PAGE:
Name of NTFP: Sal leaf: Shorea robusta
Distribution in India: The Sal (Shorea robusta) tree belongs to the Dipterocarpaceae family and found in the forests of central and eastern parts of India. It is one of the 6 species found in India; worldwide there are about 160 species of Shorea. Sal is seen in India, up to the Himalayan foot hills; the southern boundary around Sukma in Chhattisgarh.
Trade: Sal leaves and seeds are among the widely traded NTFPs. The trade of sal leaves originated from a small village in Odisha. Sometime in 1965 a trader from Betnoti, in Mayurbhanj district, started the business of sal cups (dona) which were round in shape. This product became popular in Bihar, Bengal and Delhi. In 1973, another trader innovated the molding machine for leaf-up making and subsequently the market for pressed cups grew and many more traders got involved in this business. By late ‘70s the product got popularity in the northern Indian states of Punjab, Haryana, Rajasthan and UP, and different dyes[M1] in the machine began to fulfil the need for new designs of cups and plates. As the demand for sal-leaf plates and cups increased during 1980s, the leaf collection and plate making spread to other districts of Odisha like Balasore, Keonjhor, Nayagarh, Deogarh, Phulbani, etc. At the same time trading activities expanded to undivided Singbhum district of Jharkhand and undivided Midnapur district in West Bengal. Now, these cups and plates are transported to all major cities of the country and the products are used in eateries, temples and used during ceremonies. By 2003, researchers estimated that the sal leaf business was worth one thousand crores (126 million euros).
In 2017, the sal leaf business observed little growth in trade. In many Indian cities and states the use of Styrofoam and plastic plates are banned and at the same time the awareness about the ill effects of plastic materials is growing. Again, there is growing demand for sal leaf plates and cups which brings in hope among the tribal people and the local traders.
Uses: Tribal people use sal leaves in many ways. Platters and leaf cups are fashioned from the leaves; they are also used as a layer in rain-hats, especially during the weeding season in the monsoon. The collection of sal leaves for income is an age-old practice, particularly in the northern part of Odisha. Sal leaf products (cups, platters) are prepared by stitching leaves together with bamboo splinters. The leaf collectors are primarily women. The products include the “khali” (plates) made from 7-8 leaves, and the “dwiparti”, items made from 2 leaves. The festivals and rituals very often are observed according to the availability of sal leaf in the region.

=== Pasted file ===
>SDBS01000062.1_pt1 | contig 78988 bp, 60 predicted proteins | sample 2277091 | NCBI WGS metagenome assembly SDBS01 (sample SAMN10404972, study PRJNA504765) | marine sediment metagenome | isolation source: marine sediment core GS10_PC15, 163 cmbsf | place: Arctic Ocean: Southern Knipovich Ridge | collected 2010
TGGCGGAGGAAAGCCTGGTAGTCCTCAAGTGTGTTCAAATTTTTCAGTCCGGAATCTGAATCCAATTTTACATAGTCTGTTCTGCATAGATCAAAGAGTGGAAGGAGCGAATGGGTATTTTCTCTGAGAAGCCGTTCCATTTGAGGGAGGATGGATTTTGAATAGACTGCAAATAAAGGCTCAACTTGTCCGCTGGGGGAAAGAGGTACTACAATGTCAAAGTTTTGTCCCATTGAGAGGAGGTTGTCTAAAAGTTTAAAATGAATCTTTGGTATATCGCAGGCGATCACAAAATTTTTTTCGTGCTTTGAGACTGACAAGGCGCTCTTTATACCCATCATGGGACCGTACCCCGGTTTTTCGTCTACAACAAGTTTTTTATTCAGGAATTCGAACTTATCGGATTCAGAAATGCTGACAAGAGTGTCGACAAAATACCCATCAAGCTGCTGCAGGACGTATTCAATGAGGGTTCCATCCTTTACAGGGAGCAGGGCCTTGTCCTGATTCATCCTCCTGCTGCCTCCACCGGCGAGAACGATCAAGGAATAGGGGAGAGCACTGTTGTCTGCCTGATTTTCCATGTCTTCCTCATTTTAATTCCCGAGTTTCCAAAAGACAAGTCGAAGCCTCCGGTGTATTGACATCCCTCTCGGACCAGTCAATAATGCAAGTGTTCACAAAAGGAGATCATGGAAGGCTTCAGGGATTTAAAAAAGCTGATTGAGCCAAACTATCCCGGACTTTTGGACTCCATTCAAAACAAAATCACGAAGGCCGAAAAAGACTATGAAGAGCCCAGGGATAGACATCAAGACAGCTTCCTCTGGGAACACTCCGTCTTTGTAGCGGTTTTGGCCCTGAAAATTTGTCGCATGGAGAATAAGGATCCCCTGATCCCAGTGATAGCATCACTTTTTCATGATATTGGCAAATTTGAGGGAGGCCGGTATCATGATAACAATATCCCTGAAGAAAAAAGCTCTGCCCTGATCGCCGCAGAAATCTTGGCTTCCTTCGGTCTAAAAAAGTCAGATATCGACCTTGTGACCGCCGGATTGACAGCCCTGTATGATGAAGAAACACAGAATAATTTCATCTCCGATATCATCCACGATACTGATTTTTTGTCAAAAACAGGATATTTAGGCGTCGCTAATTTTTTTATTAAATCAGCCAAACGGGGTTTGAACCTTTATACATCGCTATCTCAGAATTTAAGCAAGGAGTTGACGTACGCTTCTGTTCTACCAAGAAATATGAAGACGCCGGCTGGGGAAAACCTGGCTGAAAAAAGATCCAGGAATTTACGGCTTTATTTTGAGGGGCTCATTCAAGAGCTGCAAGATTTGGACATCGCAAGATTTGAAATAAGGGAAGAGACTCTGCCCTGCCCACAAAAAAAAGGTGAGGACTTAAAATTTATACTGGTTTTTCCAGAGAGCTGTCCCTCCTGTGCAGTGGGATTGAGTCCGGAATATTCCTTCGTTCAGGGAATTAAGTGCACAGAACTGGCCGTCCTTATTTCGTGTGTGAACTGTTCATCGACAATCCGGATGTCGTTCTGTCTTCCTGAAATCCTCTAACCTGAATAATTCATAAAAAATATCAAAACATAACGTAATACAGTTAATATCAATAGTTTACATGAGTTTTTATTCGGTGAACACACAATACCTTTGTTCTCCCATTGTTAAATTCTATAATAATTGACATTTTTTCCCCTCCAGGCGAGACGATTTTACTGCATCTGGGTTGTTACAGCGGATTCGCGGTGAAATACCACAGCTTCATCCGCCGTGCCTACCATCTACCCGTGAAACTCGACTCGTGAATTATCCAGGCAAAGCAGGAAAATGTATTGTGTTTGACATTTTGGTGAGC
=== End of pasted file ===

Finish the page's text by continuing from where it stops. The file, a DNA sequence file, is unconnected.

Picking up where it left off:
Status: Sal is the dominant species in the central and eastern Indian forests.
Policies: The government of Odisha restricted sal leaf collection during January to March and July to September as the tree is vulnerable during these periods. The government of India included sal leaf in its Minimum Support Price programme and increased its price by 14% (from Rs 21-24/kg. However, there is little chance of the tribal people to benefit from this programme as the leaf is collected and sold in numbers (primary collectors are not acquainted with the practice of selling in weight). After public demand the GST from sal leaf has been scrapped recently. Similarly, the government of Odisha declared in January 2019 that sal leaves were exempt from royalty, which was Rs 72/100 kg.
Ecology: The tree belongs to the family of Dipterocarpaceae; the genus Shorea comprises of 357 species, some of which are the most important timber species in the tropics, mostly of the rainforest. Sal in India is found in the moist tropical belt and the tree is evergreen with associates such as Anogeissus, Terminalia, Diospyros, Mangifera, Dillenia, Bridelia, etc. Nurseries and plantations have usually been unsuccessful. Pollination of the flowers is by insects or it is cross-pollinated.
Other facts: Sal occupies a significant place both in the ecology and economy of the adivasi people and plays a crucial role in their cultural life. The beginning of the flowering season of the sal tree is celebrated as phul puja “flower puja” or, as they say in Santali,“bahaparab”. For the ceremonial fire small pieces of sal-wood fuel is used.
The dependency of the villagers on the sal leaf as an important means of livelihood was one of the driving forces that initiated a community-centred and community-owned forest conservation movement. The movement that began in the late ‘70s and spread to hundreds of villages in Odisha and led to employment-generation and benefits to millions but also had good environmental consequences. The bio-degradable leaf plates and cups minimized the garbage pressure of the cities and tourist places across the country.